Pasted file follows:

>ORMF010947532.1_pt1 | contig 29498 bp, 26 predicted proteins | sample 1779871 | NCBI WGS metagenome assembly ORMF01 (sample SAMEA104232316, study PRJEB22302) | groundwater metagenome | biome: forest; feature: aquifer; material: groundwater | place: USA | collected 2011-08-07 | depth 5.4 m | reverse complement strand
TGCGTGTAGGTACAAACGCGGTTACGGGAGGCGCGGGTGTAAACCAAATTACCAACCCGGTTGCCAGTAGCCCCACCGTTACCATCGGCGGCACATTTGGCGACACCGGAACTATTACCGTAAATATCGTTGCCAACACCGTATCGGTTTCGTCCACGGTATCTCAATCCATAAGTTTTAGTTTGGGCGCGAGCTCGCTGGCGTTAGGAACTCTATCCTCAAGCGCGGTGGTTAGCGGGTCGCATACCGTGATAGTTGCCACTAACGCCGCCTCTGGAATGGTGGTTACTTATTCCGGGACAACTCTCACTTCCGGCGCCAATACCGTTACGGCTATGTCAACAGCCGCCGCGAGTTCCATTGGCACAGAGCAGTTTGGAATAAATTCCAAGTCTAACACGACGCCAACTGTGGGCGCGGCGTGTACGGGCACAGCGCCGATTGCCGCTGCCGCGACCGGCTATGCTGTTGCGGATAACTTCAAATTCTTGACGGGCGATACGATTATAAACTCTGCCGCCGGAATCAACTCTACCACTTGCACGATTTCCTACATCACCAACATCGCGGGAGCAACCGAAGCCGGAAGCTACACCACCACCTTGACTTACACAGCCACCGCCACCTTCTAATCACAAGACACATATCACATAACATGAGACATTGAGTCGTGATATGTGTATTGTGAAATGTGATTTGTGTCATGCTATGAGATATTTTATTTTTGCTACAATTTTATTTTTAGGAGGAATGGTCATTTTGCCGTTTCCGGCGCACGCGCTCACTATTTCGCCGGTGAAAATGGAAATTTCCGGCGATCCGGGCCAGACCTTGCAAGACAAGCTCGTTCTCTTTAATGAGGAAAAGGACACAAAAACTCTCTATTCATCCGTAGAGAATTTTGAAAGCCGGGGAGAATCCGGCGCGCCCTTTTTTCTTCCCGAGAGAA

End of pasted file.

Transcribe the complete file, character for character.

>ORMF010947532.1_pt1 | contig 29498 bp, 26 predicted proteins | sample 1779871 | NCBI WGS metagenome assembly ORMF01 (sample SAMEA104232316, study PRJEB22302) | groundwater metagenome | biome: forest; feature: aquifer; material: groundwater | place: USA | collected 2011-08-07 | depth 5.4 m | reverse complement strand
TGCGTGTAGGTACAAACGCGGTTACGGGAGGCGCGGGTGTAAACCAAATTACCAACCCGGTTGCCAGTAGCCCCACCGTTACCATCGGCGGCACATTTGGCGACACCGGAACTATTACCGTAAATATCGTTGCCAACACCGTATCGGTTTCGTCCACGGTATCTCAATCCATAAGTTTTAGTTTGGGCGCGAGCTCGCTGGCGTTAGGAACTCTATCCTCAAGCGCGGTGGTTAGCGGGTCGCATACCGTGATAGTTGCCACTAACGCCGCCTCTGGAATGGTGGTTACTTATTCCGGGACAACTCTCACTTCCGGCGCCAATACCGTTACGGCTATGTCAACAGCCGCCGCGAGTTCCATTGGCACAGAGCAGTTTGGAATAAATTCCAAGTCTAACACGACGCCAACTGTGGGCGCGGCGTGTACGGGCACAGCGCCGATTGCCGCTGCCGCGACCGGCTATGCTGTTGCGGATAACTTCAAATTCTTGACGGGCGATACGATTATAAACTCTGCCGCCGGAATCAACTCTACCACTTGCACGATTTCCTACATCACCAACATCGCGGGAGCAACCGAAGCCGGAAGCTACACCACCACCTTGACTTACACAGCCACCGCCACCTTCTAATCACAAGACACATATCACATAACATGAGACATTGAGTCGTGATATGTGTATTGTGAAATGTGATTTGTGTCATGCTATGAGATATTTTATTTTTGCTACAATTTTATTTTTAGGAGGAATGGTCATTTTGCCGTTTCCGGCGCACGCGCTCACTATTTCGCCGGTGAAAATGGAAATTTCCGGCGATCCGGGCCAGACCTTGCAAGACAAGCTCGTTCTCTTTAATGAGGAAAAGGACACAAAAACTCTCTATTCATCCGTAGAGAATTTTGAAAGCCGGGGAGAATCCGGCGCGCCCTTTTTTCTTCCCGAGAGAA